Share-based compensation expense
 
9,029

 
8,915

Unrealized foreign currency transaction losses, net
 
820

 

Changes in operating assets and liabilities:
 
 

 
 

Inventory
 
(1,350
)
 

Prepaid expenses and other current assets
 
93

 
702

Trade receivables, net
 
(6,746
)
 
(10,678
)
Deposits and other assets
 
(226
)
 
(12
)
Accounts payable and accrued expenses
 
(3,923
)
 
(2,452
)
Other liabilities
 
(624
)
 
(23
)
Deferred revenue
 
582

 
243

Net cash used in operating activities
 
(28,902
)
 
(41,587
)
Cash flows from investing activities
 
 

 
 

Purchases of fixed assets
 
(225
)
 
(265
)
Purchases of marketable securities
 
(19,467
)
 
(19,413
)
Sale and redemption of marketable securities
 
44,110

 
41,795

Net cash provided by investing activities
 
24,418

 
22,117

Cash flows from financing activities
 
 

 
 

Proceeds from exercise of options
 
106

 
34

Proceeds from shares issued under employee stock purchase plan
 
557

 

Net cash provided by financing activities
 
663

 
34

Effect of exchange rate changes on cash
 
(394
)
 
1,579

Net decrease in cash and cash equivalents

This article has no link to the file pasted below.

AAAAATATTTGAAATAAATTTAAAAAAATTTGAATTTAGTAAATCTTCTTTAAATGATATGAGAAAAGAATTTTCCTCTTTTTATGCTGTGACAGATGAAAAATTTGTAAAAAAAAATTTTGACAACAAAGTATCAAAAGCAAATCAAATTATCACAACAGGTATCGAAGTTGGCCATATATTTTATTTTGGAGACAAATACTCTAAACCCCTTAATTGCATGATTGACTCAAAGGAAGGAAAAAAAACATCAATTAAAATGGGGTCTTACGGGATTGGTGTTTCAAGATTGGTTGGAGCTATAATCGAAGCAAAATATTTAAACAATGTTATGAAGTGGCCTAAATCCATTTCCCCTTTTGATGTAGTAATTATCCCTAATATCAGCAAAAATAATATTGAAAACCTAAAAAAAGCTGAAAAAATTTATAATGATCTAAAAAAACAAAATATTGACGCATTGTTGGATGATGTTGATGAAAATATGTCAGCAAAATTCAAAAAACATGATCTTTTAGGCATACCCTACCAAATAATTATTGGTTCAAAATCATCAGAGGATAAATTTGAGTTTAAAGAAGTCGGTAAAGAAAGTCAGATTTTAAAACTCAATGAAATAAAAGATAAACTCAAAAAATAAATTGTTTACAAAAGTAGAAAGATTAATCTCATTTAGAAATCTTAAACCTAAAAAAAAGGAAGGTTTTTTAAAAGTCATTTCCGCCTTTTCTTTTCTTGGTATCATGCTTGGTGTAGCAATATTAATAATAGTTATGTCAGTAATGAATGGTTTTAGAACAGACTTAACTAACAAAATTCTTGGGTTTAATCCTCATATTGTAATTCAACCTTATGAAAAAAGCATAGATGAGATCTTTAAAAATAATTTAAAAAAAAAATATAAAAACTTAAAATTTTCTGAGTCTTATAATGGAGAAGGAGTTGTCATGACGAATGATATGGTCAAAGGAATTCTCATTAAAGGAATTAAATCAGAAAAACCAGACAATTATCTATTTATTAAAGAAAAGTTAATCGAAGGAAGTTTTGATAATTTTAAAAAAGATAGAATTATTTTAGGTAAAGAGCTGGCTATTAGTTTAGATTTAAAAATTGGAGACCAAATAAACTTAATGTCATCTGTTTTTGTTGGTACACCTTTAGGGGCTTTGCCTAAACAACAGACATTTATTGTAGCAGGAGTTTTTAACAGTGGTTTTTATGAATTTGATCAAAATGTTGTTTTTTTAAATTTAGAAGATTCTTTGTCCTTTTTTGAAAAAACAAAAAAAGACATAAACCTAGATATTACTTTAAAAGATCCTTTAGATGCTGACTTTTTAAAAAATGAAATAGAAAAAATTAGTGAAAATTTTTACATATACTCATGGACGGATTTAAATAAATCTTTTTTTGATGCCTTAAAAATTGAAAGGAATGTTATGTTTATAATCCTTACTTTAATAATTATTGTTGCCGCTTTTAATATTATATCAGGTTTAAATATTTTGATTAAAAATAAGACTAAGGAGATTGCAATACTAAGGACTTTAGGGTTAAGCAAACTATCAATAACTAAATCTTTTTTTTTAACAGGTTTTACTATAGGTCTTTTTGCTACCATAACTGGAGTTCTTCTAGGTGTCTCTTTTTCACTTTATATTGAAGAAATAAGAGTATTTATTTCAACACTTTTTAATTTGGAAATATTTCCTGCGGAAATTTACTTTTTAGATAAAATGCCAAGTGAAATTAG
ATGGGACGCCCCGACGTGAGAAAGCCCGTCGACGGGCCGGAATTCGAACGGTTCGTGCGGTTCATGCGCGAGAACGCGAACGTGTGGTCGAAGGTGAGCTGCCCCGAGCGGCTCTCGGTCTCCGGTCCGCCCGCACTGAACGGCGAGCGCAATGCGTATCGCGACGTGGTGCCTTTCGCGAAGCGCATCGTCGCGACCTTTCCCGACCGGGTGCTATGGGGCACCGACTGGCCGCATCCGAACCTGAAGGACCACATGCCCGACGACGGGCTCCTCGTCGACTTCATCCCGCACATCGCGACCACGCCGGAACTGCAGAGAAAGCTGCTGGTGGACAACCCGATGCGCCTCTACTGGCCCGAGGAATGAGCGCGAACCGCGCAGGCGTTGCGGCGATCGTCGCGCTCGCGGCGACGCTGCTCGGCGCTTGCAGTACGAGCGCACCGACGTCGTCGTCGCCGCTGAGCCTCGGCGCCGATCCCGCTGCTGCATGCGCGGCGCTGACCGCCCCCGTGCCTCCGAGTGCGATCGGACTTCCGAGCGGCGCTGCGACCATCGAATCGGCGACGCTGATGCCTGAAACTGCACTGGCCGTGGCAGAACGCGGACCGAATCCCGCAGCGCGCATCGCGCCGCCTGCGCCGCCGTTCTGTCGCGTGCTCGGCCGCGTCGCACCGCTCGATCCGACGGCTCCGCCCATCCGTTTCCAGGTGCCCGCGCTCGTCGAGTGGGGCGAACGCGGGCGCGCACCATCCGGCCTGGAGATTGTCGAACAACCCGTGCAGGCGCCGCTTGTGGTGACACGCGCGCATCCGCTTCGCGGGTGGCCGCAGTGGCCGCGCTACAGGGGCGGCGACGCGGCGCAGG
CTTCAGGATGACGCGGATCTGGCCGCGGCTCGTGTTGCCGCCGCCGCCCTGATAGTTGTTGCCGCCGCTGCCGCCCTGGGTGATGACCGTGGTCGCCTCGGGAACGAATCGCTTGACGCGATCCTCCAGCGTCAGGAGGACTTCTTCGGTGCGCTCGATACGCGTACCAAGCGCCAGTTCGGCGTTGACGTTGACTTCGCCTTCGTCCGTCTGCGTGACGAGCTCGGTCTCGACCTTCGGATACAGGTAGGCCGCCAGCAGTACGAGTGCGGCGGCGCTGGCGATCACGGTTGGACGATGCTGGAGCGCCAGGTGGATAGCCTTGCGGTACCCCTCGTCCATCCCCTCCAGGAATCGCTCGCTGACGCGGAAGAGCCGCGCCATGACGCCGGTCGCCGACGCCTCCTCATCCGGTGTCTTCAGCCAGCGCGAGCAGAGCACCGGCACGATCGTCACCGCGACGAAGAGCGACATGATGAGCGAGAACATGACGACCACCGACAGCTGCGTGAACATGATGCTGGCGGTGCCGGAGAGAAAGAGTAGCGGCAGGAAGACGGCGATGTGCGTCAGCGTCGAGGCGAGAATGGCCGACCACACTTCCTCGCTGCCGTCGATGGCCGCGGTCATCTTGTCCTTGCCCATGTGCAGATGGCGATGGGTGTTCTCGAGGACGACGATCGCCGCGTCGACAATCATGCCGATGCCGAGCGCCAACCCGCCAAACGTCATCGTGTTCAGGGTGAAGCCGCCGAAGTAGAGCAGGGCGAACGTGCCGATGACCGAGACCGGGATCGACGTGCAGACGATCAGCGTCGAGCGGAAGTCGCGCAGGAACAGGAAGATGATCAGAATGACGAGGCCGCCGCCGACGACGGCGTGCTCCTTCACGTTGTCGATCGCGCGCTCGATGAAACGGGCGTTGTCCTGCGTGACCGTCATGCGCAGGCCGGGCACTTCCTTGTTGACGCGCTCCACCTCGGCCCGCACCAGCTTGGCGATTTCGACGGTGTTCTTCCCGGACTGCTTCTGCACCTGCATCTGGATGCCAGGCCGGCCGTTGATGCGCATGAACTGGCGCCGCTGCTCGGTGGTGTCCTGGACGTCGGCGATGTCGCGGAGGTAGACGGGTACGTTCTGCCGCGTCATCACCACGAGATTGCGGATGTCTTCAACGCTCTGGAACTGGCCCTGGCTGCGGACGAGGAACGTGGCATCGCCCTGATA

(4,215
)
 
(17,857
)
Cash and cash equivalents, beginning of period
 
58,321

 
58,022

Cash and cash equivalents, end of period
 
$
54,106

 
$
40,165

Supplemental disclosure of cash information
 
 

 
 

Cash paid for interest
 
$
2,250

 
$
2,263

Cash paid for income taxes
 
$
28

 
$
225

Supplemental disclosures of non-cash information related to investing and financing activities
 
 

 
 

Change in unrealized (loss) gain on marketable securities, net of tax
 
$
(22
)
 
$
658

 
See accompanying unaudited notes.


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PTC Therapeutics, Inc.
Notes to Consolidated Financial Statements (unaudited)
March 31, 2017
In thousands (except per share data unless otherwise noted)

1.
The Company
 
PTC Therapeutics, Inc. (the “Company” or “PTC”) was incorporated as a Delaware corporation on March 31, 1998. PTC is a global biopharmaceutical company focused on the discovery, development, and commercialization of novel medicines using its expertise in RNA biology. PTC has discovered all of its compounds currently under development using its proprietary technologies. PTC plans to continue to develop these compounds both on its own and through selective collaboration arrangements with leading pharmaceutical and biotechnology companies. PTC’s internally discovered pipeline addresses multiple therapeutic areas, including rare disorders and oncology.
 
The Company’s product, Translarna (ataluren) received marketing authorization from the European Commission in August 2014 for the treatment of nonsense mutation Duchenne muscular dystrophy, or nmDMD, in ambulatory patients age five years and older in the 31 member states of the European Economic Area, or EEA. nmDMD is a rare, life threatening disorder.